Orioles Card "O" the Day

An intersection of two of my passions: baseball cards and the Baltimore Orioles. Updated daily?

Wednesday, December 23, 2015

Jose Bautista, 2015 Topps Allen & Ginter Starting Point #SP91

This card might make you a bit queasy, since it's a reminder that the Orioles once employed - and cut loose - a player who a) has gone to six straight All-Star Games while playing for a division rival, posting a 156 OPS+ in that span and winning a pair of home run titles, and 2) is a malcontented pain in the ass who has recently butted heads with Baltimore favorites ranging from Adam Jones to Darren O'Day. This card came in the massive mailing from Randy a few months back, and I both love it (for documenting an otherwise-overlooked piece of O's history) and hate it (for the above reasons).

That the wayward Orioles of the 2000s managed to snatch up Jose Bautista from Pittsburgh in the Rule 5 draft, only to lose him on waivers to Tampa Bay after a dozen plate appearances, is a joke that writes itself. But even I can't beat up on the Birds too badly for that one. As has been well documented, "Joey Bats" was passed around like currency in his 2004 rookie year, going on to play a dozen games with the Devil Rays before being sold to the Royals, for whom he appeared in 13 games...and then he changed teams twice on July 30 alone . KC traded Jose to the Mets, who turned around and swapped him to the Pirates in the Kris Benson deal, bringing him full-circle in seven and a half months. Even then, Bautista was a mediocre player throughout his time in Pittsburgh, and still didn't crack a 100 OPS+ in 2009, his first full season in Toronto. So what are the odds that Bautista was going to break out at age 29, after 575 so-so games in parts of six big league seasons? It doesn't serve as much more than an annoying little glimpse into an alternate reality.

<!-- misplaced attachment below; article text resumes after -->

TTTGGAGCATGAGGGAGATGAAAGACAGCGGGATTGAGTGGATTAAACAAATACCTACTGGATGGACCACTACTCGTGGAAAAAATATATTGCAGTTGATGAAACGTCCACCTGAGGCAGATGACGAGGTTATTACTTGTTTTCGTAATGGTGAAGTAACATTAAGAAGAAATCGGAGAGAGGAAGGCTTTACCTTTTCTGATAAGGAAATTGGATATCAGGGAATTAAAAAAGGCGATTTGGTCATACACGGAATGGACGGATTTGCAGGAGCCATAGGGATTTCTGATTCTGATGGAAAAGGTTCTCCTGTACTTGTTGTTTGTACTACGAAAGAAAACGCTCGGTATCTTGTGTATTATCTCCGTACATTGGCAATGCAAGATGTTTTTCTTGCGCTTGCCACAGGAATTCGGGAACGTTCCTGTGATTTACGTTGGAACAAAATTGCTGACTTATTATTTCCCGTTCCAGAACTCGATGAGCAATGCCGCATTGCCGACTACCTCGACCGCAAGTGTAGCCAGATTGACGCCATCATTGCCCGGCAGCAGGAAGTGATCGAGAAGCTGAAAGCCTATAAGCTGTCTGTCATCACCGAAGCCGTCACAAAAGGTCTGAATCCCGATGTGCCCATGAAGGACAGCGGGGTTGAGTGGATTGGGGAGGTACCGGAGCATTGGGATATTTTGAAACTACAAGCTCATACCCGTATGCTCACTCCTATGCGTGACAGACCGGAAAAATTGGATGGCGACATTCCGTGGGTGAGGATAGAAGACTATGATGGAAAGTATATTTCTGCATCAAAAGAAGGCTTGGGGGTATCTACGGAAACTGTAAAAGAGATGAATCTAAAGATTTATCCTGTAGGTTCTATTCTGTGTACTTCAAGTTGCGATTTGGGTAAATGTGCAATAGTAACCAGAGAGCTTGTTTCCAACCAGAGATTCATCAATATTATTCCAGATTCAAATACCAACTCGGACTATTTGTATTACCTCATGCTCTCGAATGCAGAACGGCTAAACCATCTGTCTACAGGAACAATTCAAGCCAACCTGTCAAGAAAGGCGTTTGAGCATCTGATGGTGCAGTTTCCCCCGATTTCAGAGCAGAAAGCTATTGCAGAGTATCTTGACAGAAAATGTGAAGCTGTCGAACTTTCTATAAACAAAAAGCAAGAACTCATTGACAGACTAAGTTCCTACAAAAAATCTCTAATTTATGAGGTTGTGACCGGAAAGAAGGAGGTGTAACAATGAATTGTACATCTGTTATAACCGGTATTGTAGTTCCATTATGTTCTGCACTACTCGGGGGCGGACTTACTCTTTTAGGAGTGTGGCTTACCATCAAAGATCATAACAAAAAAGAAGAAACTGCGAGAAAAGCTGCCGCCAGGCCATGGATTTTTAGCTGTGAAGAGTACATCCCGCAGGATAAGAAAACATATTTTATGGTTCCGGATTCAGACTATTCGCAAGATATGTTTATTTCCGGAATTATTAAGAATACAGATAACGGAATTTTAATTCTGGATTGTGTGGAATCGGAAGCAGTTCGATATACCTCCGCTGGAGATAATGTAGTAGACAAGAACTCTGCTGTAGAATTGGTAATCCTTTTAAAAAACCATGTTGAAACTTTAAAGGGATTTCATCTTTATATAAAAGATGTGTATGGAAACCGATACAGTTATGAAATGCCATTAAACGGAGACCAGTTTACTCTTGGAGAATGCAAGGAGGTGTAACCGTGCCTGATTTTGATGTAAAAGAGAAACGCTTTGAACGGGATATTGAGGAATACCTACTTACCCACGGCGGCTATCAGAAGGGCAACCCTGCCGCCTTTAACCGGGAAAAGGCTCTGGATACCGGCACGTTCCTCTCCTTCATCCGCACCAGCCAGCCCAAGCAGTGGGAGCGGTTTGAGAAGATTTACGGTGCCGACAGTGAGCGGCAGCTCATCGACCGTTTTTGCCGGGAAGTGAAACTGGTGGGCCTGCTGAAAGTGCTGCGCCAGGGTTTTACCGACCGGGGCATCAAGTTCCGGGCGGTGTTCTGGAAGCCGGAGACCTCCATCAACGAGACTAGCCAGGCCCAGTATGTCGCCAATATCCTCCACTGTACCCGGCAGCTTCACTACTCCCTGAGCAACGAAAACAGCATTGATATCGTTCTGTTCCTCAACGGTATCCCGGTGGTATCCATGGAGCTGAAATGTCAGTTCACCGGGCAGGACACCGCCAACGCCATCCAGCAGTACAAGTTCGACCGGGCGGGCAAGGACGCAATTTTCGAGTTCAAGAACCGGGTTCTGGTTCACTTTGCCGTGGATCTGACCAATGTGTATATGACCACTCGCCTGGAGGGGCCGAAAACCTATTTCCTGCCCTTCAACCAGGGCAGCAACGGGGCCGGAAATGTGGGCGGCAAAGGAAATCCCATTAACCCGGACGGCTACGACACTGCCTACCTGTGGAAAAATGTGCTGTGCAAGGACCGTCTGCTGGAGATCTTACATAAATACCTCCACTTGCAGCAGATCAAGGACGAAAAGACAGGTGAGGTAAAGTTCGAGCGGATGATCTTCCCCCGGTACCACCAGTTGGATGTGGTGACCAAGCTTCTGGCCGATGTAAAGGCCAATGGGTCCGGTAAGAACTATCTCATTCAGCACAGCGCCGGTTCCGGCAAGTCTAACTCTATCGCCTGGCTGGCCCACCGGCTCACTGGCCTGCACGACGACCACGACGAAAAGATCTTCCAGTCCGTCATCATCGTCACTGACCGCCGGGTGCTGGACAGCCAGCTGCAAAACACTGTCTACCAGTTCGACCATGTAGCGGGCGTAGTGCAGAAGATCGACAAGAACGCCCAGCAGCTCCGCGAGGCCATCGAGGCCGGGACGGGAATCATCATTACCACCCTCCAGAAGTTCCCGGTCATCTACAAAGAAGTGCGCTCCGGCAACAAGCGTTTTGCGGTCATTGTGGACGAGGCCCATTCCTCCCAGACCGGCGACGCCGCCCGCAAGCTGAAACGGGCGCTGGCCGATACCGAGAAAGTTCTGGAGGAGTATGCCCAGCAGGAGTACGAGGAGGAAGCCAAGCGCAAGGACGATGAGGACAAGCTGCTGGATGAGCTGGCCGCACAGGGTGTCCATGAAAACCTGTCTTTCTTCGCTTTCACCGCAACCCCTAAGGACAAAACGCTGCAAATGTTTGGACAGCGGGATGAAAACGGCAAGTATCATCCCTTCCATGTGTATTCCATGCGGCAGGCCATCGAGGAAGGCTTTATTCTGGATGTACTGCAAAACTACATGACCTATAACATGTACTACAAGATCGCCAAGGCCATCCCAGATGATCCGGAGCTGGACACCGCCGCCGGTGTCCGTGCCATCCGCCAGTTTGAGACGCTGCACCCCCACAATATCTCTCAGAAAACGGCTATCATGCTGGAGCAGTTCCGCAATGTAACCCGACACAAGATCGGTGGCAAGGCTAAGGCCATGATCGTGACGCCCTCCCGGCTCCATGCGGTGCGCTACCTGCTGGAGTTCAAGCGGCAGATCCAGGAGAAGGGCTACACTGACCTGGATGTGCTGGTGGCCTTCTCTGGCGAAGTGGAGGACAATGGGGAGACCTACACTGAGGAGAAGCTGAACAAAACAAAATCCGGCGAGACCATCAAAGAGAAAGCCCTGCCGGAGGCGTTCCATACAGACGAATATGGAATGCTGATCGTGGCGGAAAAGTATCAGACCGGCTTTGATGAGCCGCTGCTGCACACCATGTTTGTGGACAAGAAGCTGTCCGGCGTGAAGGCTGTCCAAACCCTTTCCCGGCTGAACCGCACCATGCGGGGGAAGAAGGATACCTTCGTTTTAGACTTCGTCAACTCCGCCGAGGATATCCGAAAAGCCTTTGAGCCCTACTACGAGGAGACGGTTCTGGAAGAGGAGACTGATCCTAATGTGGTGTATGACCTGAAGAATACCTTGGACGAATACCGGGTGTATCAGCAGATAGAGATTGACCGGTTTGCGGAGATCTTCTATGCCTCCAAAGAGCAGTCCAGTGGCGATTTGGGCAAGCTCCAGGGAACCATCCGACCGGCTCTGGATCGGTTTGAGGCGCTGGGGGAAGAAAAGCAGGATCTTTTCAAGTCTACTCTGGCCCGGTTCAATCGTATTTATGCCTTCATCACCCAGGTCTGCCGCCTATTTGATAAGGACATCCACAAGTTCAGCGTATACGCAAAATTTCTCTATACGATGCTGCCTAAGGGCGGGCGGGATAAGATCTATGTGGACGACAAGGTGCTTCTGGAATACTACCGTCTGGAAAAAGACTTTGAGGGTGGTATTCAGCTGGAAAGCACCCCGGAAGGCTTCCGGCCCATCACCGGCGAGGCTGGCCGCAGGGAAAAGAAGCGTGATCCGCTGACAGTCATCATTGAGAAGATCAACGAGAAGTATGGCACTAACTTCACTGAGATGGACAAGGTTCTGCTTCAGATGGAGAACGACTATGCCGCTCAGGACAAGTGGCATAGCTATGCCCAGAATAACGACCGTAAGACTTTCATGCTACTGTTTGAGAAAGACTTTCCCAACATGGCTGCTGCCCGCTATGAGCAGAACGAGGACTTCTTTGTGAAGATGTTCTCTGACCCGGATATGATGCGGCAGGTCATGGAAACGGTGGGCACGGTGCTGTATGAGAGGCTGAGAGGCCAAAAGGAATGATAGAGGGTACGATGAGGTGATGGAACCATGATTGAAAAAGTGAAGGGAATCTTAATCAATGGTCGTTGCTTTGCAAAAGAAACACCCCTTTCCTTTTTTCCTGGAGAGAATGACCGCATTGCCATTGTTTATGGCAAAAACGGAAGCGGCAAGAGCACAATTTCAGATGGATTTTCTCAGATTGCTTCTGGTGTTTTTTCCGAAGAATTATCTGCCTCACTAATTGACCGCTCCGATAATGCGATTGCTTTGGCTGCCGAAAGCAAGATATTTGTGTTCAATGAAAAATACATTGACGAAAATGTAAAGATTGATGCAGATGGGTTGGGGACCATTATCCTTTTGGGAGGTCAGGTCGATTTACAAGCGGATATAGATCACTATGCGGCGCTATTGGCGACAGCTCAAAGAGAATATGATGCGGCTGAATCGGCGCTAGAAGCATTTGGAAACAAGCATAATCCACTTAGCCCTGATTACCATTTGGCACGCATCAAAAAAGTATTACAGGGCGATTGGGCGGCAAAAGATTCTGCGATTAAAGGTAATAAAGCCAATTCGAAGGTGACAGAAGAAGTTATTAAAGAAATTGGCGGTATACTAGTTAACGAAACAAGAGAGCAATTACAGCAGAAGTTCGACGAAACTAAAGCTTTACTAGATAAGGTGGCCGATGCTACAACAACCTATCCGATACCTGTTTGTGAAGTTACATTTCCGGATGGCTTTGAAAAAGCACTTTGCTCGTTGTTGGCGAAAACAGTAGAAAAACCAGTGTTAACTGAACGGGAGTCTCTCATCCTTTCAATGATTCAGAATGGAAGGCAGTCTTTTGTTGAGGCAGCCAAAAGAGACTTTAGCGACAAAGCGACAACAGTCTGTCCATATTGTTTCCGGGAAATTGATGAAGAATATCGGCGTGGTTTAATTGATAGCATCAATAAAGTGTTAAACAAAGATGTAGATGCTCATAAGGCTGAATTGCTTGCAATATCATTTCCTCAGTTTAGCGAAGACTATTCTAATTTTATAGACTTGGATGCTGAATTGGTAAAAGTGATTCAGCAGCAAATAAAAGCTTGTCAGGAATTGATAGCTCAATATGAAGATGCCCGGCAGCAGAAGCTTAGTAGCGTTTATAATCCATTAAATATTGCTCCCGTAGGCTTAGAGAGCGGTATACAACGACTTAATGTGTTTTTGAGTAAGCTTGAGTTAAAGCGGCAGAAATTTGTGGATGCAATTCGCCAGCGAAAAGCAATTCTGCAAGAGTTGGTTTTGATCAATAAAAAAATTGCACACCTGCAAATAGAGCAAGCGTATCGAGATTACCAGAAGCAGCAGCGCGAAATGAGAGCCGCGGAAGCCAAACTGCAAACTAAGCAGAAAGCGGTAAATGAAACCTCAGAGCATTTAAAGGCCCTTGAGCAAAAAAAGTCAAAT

Friday, December 18, 2015

Vintage Fridays: Al Pilarcik, 1959 Topps #7

By about 8:00 this evening, I felt as weary and disenchanted as Al Pilarcik looks in this photo. I had barely been home since 6:00 this morning, and Janet and I had been wandering through the mall for 90 minutes or so. (As an aside, I'm pretty sure it was 115 degrees inside of that place. I would've stripped down to my boxers, but that didn't go over well the last time.) On the plus side, we made a big dent in our Christmas shopping. If I'm not overlooking anyone, there are about folks left on the to-buy list. There have been so many errands and events over the past few weeks that I assumed we'd be woefully unprepared for the holidays, but we're keeping our heads above water. The tree is trimmed, the front porch is decked with garland and white lights, and Janet's baking sugar cookies as I type this. I can't believe that Christmas is just a week away, anyhow. I'm looking forward to it, including our now-standard week with my in-laws in North Carolina. As long as I can steer clear of any more shopping malls, that is.

Monday, December 14, 2015

Cal Ripken Jr. and Roberto Alomar, 1998 Pinnacle #183